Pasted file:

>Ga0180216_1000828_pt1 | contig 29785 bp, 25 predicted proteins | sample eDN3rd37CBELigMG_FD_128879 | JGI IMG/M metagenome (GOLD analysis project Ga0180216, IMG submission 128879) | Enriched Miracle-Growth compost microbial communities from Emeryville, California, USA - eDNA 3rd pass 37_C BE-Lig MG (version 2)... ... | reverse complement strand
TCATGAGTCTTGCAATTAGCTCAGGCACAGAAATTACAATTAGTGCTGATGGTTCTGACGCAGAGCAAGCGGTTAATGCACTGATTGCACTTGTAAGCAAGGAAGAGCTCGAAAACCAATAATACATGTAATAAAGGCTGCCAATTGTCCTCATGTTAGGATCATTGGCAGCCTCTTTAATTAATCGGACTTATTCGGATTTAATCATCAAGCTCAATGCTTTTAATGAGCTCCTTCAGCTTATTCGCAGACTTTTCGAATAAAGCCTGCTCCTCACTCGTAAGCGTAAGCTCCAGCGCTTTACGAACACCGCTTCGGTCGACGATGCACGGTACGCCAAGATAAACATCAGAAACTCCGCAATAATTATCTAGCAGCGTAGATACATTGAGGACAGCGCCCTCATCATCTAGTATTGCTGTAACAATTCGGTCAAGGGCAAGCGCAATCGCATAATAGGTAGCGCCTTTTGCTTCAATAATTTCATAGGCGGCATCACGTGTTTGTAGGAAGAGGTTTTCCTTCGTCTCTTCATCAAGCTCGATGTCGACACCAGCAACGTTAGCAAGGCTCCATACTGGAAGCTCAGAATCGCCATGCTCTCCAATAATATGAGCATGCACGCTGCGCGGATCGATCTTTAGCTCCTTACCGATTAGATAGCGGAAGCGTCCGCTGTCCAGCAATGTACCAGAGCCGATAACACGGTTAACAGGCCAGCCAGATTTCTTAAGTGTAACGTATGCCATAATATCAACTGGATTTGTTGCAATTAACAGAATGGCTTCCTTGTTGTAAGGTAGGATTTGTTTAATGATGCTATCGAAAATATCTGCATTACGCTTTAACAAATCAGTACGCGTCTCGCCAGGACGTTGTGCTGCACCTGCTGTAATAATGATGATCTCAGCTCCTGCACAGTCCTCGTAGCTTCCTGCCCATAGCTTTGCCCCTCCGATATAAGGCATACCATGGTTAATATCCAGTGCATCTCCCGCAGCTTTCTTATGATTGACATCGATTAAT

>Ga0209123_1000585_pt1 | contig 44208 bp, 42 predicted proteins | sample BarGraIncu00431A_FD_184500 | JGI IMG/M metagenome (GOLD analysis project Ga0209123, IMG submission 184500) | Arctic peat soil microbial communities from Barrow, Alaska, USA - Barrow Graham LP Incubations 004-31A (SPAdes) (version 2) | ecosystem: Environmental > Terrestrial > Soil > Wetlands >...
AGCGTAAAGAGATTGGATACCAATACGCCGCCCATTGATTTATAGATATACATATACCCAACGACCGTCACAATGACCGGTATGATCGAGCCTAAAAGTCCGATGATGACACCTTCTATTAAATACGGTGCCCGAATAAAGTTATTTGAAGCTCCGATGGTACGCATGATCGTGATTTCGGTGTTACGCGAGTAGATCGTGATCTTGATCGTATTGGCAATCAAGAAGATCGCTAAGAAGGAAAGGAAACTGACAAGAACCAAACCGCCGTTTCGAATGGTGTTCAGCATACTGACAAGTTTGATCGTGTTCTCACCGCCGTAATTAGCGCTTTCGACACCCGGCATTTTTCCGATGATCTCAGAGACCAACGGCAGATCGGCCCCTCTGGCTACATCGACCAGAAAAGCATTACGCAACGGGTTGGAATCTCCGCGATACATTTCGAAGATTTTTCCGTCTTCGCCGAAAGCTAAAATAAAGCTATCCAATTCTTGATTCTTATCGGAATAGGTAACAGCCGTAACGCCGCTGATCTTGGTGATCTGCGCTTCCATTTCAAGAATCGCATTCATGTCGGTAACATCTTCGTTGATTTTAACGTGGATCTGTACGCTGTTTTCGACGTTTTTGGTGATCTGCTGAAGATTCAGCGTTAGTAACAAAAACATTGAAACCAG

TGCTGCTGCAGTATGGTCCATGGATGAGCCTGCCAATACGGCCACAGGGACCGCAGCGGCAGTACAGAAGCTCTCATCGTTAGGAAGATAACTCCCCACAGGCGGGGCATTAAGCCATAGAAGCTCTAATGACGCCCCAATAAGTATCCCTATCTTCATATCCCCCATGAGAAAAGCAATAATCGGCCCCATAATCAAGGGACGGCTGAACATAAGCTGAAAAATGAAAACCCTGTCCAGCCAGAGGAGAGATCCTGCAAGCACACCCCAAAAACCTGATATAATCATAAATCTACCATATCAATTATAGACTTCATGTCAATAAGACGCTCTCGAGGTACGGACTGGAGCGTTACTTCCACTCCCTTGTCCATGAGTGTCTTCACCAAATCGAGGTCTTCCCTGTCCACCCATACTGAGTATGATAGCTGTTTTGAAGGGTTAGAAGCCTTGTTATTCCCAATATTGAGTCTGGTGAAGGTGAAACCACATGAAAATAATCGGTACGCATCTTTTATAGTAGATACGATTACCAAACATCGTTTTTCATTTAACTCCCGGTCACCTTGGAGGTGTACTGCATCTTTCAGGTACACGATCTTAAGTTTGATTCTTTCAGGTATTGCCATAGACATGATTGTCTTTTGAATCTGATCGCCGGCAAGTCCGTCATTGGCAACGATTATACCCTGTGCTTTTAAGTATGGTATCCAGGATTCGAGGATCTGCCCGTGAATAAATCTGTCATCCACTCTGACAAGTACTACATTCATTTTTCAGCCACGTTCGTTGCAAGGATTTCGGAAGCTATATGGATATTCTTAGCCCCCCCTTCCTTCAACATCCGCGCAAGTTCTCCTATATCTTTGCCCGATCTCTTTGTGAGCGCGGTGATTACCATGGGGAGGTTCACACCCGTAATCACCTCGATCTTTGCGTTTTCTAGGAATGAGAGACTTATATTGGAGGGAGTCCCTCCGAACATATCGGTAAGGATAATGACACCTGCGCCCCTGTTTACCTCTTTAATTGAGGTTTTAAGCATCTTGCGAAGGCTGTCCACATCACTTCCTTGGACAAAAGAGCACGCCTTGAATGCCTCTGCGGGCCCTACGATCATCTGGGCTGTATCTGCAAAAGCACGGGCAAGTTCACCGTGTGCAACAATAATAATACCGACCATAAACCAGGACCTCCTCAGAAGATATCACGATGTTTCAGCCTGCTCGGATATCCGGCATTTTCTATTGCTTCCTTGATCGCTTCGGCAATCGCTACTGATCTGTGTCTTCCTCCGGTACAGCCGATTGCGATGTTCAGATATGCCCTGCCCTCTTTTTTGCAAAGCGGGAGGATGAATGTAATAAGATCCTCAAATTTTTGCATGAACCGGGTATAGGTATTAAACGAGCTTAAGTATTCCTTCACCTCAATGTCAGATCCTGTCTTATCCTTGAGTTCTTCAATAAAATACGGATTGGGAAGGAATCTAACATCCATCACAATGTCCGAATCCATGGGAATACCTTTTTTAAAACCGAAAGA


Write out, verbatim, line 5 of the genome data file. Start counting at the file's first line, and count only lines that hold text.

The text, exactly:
TGCTGCTGCAGTATGGTCCATGGATGAGCCTGCCAATACGGCCACAGGGACCGCAGCGGCAGTACAGAAGCTCTCATCGTTAGGAAGATAACTCCCCACAGGCGGGGCATTAAGCCATAGAAGCTCTAATGACGCCCCAATAAGTATCCCTATCTTCATATCCCCCATGAGAAAAGCAATAATCGGCCCCATAATCAAGGGACGGCTGAACATAAGCTGAAAAATGAAAACCCTGTCCAGCCAGAGGAGAGATCCTGCAAGCACACCCCAAAAACCTGATATAATCATAAATCTACCATATCAATTATAGACTTCATGTCAATAAGACGCTCTCGAGGTACGGACTGGAGCGTTACTTCCACTCCCTTGTCCATGAGTGTCTTCACCAAATCGAGGTCTTCCCTGTCCACCCATACTGAGTATGATAGCTGTTTTGAAGGGTTAGAAGCCTTGTTATTCCCAATATTGAGTCTGGTGAAGGTGAAACCACATGAAAATAATCGGTACGCATCTTTTATAGTAGATACGATTACCAAACATCGTTTTTCATTTAACTCCCGGTCACCTTGGAGGTGTACTGCATCTTTCAGGTACACGATCTTAAGTTTGATTCTTTCAGGTATTGCCATAGACATGATTGTCTTTTGAATCTGATCGCCGGCAAGTCCGTCATTGGCAACGATTATACCCTGTGCTTTTAAGTATGGTATCCAGGATTCGAGGATCTGCCCGTGAATAAATCTGTCATCCACTCTGACAAGTACTACATTCATTTTTCAGCCACGTTCGTTGCAAGGATTTCGGAAGCTATATGGATATTCTTAGCCCCCCCTTCCTTCAACATCCGCGCAAGTTCTCCTATATCTTTGCCCGATCTCTTTGTGAGCGCGGTGATTACCATGGGGAGGTTCACACCCGTAATCACCTCGATCTTTGCGTTTTCTAGGAATGAGAGACTTATATTGGAGGGAGTCCCTCCGAACATATCGGTAAGGATAATGACACCTGCGCCCCTGTTTACCTCTTTAATTGAGGTTTTAAGCATCTTGCGAAGGCTGTCCACATCACTTCCTTGGACAAAAGAGCACGCCTTGAATGCCTCTGCGGGCCCTACGATCATCTGGGCTGTATCTGCAAAAGCACGGGCAAGTTCACCGTGTGCAACAATAATAATACCGACCATAAACCAGGACCTCCTCAGAAGATATCACGATGTTTCAGCCTGCTCGGATATCCGGCATTTTCTATTGCTTCCTTGATCGCTTCGGCAATCGCTACTGATCTGTGTCTTCCTCCGGTACAGCCGATTGCGATGTTCAGATATGCCCTGCCCTCTTTTTTGCAAAGCGGGAGGATGAATGTAATAAGATCCTCAAATTTTTGCATGAACCGGGTATAGGTATTAAACGAGCTTAAGTATTCCTTCACCTCAATGTCAGATCCTGTCTTATCCTTGAGTTCTTCAATAAAATACGGATTGGGAAGGAATCTAACATCCATCACAATGTCCGAATCCATGGGAATACCTTTTTTAAAACCGAAAGA